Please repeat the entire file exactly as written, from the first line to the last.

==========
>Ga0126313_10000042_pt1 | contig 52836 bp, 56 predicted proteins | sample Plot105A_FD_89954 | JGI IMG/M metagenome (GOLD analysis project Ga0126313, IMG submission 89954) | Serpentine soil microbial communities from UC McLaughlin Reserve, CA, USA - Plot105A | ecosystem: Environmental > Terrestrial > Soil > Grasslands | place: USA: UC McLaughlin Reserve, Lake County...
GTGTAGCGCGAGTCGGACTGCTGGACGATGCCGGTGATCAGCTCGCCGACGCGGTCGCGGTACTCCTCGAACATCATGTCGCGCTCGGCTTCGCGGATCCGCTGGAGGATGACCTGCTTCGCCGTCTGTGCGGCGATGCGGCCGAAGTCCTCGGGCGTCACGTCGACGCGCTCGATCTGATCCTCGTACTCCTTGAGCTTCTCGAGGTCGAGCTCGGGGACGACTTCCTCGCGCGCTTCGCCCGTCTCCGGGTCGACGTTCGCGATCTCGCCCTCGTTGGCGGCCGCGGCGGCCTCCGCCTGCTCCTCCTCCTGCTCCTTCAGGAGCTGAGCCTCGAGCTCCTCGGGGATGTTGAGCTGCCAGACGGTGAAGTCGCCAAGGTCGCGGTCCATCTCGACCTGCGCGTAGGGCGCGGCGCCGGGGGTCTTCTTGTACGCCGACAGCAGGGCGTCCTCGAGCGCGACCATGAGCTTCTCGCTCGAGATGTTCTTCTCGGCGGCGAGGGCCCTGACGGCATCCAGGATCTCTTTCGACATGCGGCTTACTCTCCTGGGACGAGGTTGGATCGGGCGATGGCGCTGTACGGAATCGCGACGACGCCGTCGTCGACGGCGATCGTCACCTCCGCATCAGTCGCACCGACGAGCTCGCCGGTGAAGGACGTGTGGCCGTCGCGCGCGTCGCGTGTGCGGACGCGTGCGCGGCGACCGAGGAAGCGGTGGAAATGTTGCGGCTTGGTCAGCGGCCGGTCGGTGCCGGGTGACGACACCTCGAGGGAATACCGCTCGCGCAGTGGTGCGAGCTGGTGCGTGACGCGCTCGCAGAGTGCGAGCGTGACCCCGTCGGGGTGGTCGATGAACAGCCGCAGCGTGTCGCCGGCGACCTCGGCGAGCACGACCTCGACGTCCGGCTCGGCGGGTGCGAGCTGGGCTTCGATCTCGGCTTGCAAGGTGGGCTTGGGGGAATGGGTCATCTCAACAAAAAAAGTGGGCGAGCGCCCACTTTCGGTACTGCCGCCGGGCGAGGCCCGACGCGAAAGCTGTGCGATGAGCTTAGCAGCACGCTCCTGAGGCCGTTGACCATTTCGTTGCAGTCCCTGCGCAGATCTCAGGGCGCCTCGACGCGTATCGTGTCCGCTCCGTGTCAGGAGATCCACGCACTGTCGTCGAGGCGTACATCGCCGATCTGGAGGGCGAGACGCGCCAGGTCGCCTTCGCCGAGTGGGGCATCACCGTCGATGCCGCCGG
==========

>Ga0126313_10000042_pt1 | contig 52836 bp, 56 predicted proteins | sample Plot105A_FD_89954 | JGI IMG/M metagenome (GOLD analysis project Ga0126313, IMG submission 89954) | Serpentine soil microbial communities from UC McLaughlin Reserve, CA, USA - Plot105A | ecosystem: Environmental > Terrestrial > Soil > Grasslands | place: USA: UC McLaughlin Reserve, Lake County...
GTGTAGCGCGAGTCGGACTGCTGGACGATGCCGGTGATCAGCTCGCCGACGCGGTCGCGGTACTCCTCGAACATCATGTCGCGCTCGGCTTCGCGGATCCGCTGGAGGATGACCTGCTTCGCCGTCTGTGCGGCGATGCGGCCGAAGTCCTCGGGCGTCACGTCGACGCGCTCGATCTGATCCTCGTACTCCTTGAGCTTCTCGAGGTCGAGCTCGGGGACGACTTCCTCGCGCGCTTCGCCCGTCTCCGGGTCGACGTTCGCGATCTCGCCCTCGTTGGCGGCCGCGGCGGCCTCCGCCTGCTCCTCCTCCTGCTCCTTCAGGAGCTGAGCCTCGAGCTCCTCGGGGATGTTGAGCTGCCAGACGGTGAAGTCGCCAAGGTCGCGGTCCATCTCGACCTGCGCGTAGGGCGCGGCGCCGGGGGTCTTCTTGTACGCCGACAGCAGGGCGTCCTCGAGCGCGACCATGAGCTTCTCGCTCGAGATGTTCTTCTCGGCGGCGAGGGCCCTGACGGCATCCAGGATCTCTTTCGACATGCGGCTTACTCTCCTGGGACGAGGTTGGATCGGGCGATGGCGCTGTACGGAATCGCGACGACGCCGTCGTCGACGGCGATCGTCACCTCCGCATCAGTCGCACCGACGAGCTCGCCGGTGAAGGACGTGTGGCCGTCGCGCGCGTCGCGTGTGCGGACGCGTGCGCGGCGACCGAGGAAGCGGTGGAAATGTTGCGGCTTGGTCAGCGGCCGGTCGGTGCCGGGTGACGACACCTCGAGGGAATACCGCTCGCGCAGTGGTGCGAGCTGGTGCGTGACGCGCTCGCAGAGTGCGAGCGTGACCCCGTCGGGGTGGTCGATGAACAGCCGCAGCGTGTCGCCGGCGACCTCGGCGAGCACGACCTCGACGTCCGGCTCGGCGGGTGCGAGCTGGGCTTCGATCTCGGCTTGCAAGGTGGGCTTGGGGGAATGGGTCATCTCAACAAAAAAAGTGGGCGAGCGCCCACTTTCGGTACTGCCGCCGGGCGAGGCCCGACGCGAAAGCTGTGCGATGAGCTTAGCAGCACGCTCCTGAGGCCGTTGACCATTTCGTTGCAGTCCCTGCGCAGATCTCAGGGCGCCTCGACGCGTATCGTGTCCGCTCCGTGTCAGGAGATCCACGCACTGTCGTCGAGGCGTACATCGCCGATCTGGAGGGCGAGACGCGCCAGGTCGCCTTCGCCGAGTGGGGCATCACCGTCGATGCCGCCGG